Tori, a happily married and successful travel writer, appears to be so much more than she feels. Totally a universal feeling, right? Only in Tori's case, she and her husband Harry cannot conceive a child. They are ready for the "next step" in the marriage - only they have to take the more expensive and emotionally tolling route to achieve that dream. All because of a rare disease diagnosis.

Mrs. Brown longs to spend more time with her husband. Nearing retirement age, she reflects on what could have been and the heartache she's felt for decades. She's tiring quickly of the never ending paperwork at the Godalming Lodge for elderly residents, and her arthritis seems to always be flaring up.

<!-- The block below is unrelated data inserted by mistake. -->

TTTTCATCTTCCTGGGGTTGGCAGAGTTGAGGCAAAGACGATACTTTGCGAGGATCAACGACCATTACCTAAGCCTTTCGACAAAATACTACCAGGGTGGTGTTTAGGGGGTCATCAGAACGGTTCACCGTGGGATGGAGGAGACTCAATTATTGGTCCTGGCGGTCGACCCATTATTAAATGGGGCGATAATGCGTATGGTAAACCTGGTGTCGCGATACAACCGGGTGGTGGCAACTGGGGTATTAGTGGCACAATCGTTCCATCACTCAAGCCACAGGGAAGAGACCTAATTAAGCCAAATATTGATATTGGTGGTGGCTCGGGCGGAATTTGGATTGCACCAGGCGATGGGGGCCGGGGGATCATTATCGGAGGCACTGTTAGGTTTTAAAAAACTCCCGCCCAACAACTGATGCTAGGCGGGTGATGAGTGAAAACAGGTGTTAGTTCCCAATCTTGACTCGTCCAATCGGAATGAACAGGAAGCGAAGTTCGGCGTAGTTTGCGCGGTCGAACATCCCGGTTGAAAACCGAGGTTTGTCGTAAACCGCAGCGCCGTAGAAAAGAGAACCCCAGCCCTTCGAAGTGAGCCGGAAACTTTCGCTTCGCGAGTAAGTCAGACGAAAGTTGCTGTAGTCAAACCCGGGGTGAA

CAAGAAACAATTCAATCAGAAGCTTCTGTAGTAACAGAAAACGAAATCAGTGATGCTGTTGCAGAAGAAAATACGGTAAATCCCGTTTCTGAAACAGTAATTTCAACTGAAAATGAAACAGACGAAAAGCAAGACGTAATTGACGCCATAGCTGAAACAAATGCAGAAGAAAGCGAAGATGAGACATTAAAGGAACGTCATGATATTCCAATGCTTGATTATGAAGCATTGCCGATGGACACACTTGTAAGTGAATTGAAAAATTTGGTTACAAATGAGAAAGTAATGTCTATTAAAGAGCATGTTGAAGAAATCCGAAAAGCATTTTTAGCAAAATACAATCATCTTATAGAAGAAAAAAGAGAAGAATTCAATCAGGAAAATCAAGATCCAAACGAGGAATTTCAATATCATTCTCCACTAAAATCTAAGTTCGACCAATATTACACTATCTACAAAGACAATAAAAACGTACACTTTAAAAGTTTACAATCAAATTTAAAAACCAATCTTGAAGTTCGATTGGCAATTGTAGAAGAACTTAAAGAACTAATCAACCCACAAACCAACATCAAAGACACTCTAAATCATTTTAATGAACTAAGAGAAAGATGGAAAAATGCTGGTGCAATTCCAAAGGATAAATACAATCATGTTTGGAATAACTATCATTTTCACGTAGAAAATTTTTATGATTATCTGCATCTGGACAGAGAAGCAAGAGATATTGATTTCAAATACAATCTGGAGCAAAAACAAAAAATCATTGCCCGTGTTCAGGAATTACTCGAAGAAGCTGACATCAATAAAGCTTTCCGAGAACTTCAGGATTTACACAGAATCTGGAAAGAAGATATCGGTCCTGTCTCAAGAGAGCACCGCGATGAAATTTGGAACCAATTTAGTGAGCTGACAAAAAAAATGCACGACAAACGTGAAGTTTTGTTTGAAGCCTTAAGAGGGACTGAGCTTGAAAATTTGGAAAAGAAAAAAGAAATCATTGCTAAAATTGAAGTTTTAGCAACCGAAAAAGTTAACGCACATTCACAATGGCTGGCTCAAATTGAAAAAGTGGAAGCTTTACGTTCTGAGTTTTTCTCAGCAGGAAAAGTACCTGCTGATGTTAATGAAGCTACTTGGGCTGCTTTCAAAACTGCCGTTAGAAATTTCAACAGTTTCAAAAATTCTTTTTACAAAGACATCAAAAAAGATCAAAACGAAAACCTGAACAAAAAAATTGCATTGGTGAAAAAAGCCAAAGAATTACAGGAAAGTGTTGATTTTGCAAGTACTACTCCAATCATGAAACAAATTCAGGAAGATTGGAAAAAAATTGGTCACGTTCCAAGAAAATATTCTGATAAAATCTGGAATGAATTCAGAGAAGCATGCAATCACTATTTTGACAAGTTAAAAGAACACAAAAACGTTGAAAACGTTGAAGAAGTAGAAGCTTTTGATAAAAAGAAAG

These three women are living vastly different lives, yet share a connection of hope, love, and childlessness that no one ever would have imagined.

Also reviewed by:
MRKH Norge

Elizabeth, Just 16
Fiction novel by Cecilia Paul
Paperback, 364 pages
Published: 2016 by Clink Street Publishing

At the age of 16, Elizabeth Appleton receives a devastating diagnosis of MRKH. Her whole world shatters around her as she learns it's a rare congenital condition affecting her reproductive organs, or lack thereof in her case. What teenager wants to hear that news? As she struggles with the fear and confusion, she must also struggle with questioning her gender identity, sexuality, and what the future might hold. She ceases to feel normal and doesn't know how to "fit in" anymore with her peers. Are they even still considered her peers? Where does she go from here? Can she still become the woman she always thought she would?